A group exhibition at Terra Kulture in Victoria Island, Lagos unites 18 artists working in different media under a common theme that evokes their defiance in these creativity-stifling times. Okechukwu Uwaezuoke writes
More than ever before, these ravaging COVID-19 times have highlighted the creative industry’s vulnerability. And this could be one good reason why a coterie of artists’ proclamation of their tenacity from the rooftops evokes a chest-thumping act. Thus, it makes sense that a group exhibition, which opened yesterday (Saturday, February 27) at the Victoria Island-based Terra Kulture, holds this word aloft like a banner.
If the initial expectations swirling around this exhibition are high, it is because it features such industry favourites as Lekan Onabanjo, Fidelis Odogwu, Damola Adepoju, Chika Idu, Tayo Olayode and Bolaji Ogunwo among the coterie of 18 artists.
Meanwhile, its curator, Yakubu Yahaya – also among the exhibiting artists – decries the effects of the lockdowns, event postponements and cancellations on his colleagues. “Nonetheless, through inspiration, innovative thinking, collaborations, and sheer persistence, the Nigerian creative industry has not only survived but thrived during these difficult times,” he adds.
Not quite. While some compulsive collectors may indeed have kept the faith, it is doubtful that the art market has, in recent times, witnessed any remarkable growth. This is all the more reason why the exhibition, which ends on Monday, March 8, could not have been held at a more auspicious time.
From beneath its title Tenacity, words like focus, courage, resilience, determination and diligence float to the surface. The curator alludes to “insurmountable odds” while in the same breath, he crows about what he describes as “a thought-provoking collection of art in various media, on a plethora of subject matters aimed at holding a mirror to modern-day society in all its chaotic beauty and flawed perfection.”
Tenacity is, therefore, really an affirmation that, even in these dire times, the artists are not about to give up any time soon. This fact is corroborated by Yakubu’s assertion: “Through our art, you can see our struggles, our persistence, our victories. Our can-do spirit. The inherent conviction to never give up. The Nigerian Tenacity.”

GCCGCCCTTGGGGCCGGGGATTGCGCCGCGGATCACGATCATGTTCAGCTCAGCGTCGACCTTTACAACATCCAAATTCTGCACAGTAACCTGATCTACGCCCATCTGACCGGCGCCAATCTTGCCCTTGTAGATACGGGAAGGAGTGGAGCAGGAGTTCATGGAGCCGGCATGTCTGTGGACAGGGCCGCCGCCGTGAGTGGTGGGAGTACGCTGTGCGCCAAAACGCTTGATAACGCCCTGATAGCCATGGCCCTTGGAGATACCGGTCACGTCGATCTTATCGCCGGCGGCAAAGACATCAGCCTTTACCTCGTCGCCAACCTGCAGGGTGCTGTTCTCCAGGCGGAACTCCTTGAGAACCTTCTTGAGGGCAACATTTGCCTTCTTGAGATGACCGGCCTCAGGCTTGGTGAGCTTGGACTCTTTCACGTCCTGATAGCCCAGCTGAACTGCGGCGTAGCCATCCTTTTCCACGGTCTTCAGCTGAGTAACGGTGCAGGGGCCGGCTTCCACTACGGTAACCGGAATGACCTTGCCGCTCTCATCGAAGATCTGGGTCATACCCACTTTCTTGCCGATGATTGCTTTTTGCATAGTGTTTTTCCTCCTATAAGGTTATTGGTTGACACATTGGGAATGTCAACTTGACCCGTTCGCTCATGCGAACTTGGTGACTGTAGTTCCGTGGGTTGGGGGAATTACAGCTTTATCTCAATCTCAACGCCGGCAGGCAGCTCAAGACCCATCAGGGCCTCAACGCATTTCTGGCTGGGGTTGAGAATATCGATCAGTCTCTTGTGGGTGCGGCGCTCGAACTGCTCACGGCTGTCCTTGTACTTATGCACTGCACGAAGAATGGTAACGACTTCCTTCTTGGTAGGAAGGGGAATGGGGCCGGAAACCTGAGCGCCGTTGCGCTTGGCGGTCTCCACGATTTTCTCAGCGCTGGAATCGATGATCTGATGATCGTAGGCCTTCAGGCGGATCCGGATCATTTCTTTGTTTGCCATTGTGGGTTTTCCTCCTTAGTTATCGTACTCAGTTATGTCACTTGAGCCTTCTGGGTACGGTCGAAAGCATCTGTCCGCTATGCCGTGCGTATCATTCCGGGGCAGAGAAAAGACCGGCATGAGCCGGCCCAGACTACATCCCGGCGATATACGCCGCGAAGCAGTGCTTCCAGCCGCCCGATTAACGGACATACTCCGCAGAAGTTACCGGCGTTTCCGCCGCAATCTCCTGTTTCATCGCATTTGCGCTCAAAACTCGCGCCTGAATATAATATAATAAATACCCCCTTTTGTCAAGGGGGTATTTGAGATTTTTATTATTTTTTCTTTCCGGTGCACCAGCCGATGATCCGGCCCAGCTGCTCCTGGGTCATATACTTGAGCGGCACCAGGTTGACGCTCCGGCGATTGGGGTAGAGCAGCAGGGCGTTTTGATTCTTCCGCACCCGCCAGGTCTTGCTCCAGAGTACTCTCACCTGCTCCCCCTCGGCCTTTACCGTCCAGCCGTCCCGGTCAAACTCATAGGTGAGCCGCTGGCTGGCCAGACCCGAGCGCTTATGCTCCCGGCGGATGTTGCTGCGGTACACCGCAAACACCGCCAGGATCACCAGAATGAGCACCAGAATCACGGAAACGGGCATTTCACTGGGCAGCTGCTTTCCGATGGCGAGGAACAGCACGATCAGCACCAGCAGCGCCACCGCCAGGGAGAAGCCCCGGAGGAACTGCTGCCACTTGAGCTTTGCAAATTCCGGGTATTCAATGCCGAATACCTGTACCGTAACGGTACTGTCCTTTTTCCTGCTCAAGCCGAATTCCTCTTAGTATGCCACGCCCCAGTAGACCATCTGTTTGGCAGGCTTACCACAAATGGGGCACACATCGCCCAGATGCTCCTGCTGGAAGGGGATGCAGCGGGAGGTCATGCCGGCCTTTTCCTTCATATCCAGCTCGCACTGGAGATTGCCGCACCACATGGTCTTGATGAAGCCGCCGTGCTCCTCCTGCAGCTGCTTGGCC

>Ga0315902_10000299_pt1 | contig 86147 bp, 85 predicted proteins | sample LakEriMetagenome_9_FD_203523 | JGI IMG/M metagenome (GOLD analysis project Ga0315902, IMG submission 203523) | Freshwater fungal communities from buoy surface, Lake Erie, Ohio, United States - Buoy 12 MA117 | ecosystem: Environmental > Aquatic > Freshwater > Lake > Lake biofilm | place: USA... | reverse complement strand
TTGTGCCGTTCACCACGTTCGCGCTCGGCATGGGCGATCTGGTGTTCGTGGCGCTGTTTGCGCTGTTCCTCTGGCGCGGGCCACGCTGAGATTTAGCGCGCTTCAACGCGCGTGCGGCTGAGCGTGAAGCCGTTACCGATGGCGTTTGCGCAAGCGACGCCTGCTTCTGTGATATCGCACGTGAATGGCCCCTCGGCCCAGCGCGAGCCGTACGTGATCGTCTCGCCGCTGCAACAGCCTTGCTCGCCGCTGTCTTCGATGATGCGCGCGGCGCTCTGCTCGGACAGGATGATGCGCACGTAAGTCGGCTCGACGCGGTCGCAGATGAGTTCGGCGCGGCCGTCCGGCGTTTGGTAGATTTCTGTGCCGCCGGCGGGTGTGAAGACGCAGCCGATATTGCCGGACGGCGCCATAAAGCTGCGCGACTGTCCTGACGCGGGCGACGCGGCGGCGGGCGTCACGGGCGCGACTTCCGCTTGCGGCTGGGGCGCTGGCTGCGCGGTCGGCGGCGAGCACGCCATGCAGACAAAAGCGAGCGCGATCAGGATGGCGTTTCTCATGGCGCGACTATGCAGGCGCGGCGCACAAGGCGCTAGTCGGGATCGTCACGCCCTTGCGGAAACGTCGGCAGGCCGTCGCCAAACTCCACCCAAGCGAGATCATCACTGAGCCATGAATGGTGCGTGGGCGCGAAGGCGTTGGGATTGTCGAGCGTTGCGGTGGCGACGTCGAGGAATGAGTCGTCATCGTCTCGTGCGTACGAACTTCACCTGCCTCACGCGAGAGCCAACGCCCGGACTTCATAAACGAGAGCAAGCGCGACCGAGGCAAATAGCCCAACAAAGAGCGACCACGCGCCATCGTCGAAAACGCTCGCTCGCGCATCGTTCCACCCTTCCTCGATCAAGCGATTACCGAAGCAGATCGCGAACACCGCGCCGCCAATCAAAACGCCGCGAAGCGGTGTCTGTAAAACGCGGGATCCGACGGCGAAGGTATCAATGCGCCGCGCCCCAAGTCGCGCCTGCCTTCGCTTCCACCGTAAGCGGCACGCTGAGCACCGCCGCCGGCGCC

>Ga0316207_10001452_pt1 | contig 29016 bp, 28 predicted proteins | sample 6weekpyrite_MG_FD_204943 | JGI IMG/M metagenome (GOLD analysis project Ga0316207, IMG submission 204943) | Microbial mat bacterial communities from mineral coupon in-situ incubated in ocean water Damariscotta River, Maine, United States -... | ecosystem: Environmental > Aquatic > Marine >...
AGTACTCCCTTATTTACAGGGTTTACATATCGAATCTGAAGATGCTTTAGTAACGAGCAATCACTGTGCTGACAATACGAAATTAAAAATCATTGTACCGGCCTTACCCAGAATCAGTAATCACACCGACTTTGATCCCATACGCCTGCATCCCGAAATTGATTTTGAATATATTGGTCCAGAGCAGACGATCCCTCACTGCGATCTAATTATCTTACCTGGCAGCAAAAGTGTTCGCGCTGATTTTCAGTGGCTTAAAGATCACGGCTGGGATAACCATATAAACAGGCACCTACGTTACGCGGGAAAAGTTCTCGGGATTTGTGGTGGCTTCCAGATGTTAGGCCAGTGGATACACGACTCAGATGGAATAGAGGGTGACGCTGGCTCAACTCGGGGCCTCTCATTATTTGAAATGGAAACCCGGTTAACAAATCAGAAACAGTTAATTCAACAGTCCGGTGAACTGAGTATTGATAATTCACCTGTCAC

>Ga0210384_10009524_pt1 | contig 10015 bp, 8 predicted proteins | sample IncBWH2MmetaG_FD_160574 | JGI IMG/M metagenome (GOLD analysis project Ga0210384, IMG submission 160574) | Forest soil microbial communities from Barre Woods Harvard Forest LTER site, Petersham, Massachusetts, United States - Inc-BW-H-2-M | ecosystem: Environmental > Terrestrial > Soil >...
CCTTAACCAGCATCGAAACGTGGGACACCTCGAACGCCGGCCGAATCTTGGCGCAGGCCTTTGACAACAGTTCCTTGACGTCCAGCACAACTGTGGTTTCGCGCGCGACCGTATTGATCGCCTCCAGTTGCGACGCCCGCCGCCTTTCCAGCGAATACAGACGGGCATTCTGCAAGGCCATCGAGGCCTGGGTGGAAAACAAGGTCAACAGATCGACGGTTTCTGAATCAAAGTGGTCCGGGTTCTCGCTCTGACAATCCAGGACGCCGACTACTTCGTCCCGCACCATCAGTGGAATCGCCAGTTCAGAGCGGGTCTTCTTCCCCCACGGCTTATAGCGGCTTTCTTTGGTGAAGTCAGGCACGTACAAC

As a rallying cry, the exhibition’s title wrings coherence out of what could have been a Babel of eclectic and impersonal offerings. Even so, the fact that most of the works groan under the numbing predictability of the traditional media adds to the burden of expectations that already weighs on the artists.
Take Lekan Onabanjo, for instance. The fact that he is known to have over 25 post-qualification studio practice and had his early formal tertiary art education at the renowned Auchi Polytechnic puts him in the spotlight of the exhibition circuit’s habitués. Even when he is acclaimed for his mastery of the watercolour medium, some of his keen devotees remain starry-eyed about his paintings in oil and acrylic. Focusing on the Nigerian society’s fringe-dwellers as well as on topical issues bordering on rural-urban matters have been the theme song of his studio practice. The Guild of Fine Artists of Nigeria (GFAN) member, who also belongs to the Watercolour Society of Nigeria (WSN) and the Institute of Contemporary Art, London (ICA), is also renowned for his deft use of light and reflections, which are dramatic elements in his compositions. As an alumnus of the Lagos Business School and Pan Atlantic University, his skills on the business side of his practice are well-honed.
Not less reputable are the records of two of his co-exhibiting artists Suraj Adekola and Ajayi Porter, who preen themselves on their international exposure. Adekola, for instance, whose five works sold at the Bonhams African art auction in London in 2015, was also listed among the Top 50 Nigerian artists by turnover at African art auctions in 2017. Between 2017 and 2019, the works of the 2007 Auchi Polytechnic graduate made it to other auctions in the French capital, Paris and the Swiss town, Geneva. Meanwhile, Porter, who graduated from the Yaba College of Technology in 1997, had participated in such international events as the 23rd Pan African Films and Arts Festival in Los Angeles, USA and the 27th Wurzburg African Festival in Germany. “As an abstract expressionist artist, my approach to painting is not to interpret philosophy alone but to answer questions with a better interpretation using bold brushes and palette knives,” he says. “My mixed media approach continues with the use of collage… on the surface of the canvas.”
Another Yaba College of Technology graduate, Bede Ifeanyichukwu Umeh, is reportedly ranked, albeit by unacknowledged sources, among the art world’s Top 1,000,000 globally and the Top 1,000 locally.
Perhaps, the artist, who takes the prize as the exhibition’s oddball, is Alex Peter, whose interesting approach to pyrography leaves a pleasant aftertaste in the viewers’ palate. His works, which reference African contemporary realities, are produced through the use of fire, razorblade and sandpaper. “Working on wood makes me collaborate creatively with nature and [offers me] a sense of connection with life in all wonderful adversity, which adds meaning to my art,” he declares.
Also engaging are the works of the other artists like Raji Mohammed, Yakubu Yahaya, Ifeoluwa Olukoya, Olamilekan Abatan, Robert Oniha, James Amuta, Taiwo George-Taylor and Gabriel Jideonwo,
Indeed, Tenacity, as a battle cry for artists in these times of distress, is a must-see exhibition for the Lagos art community.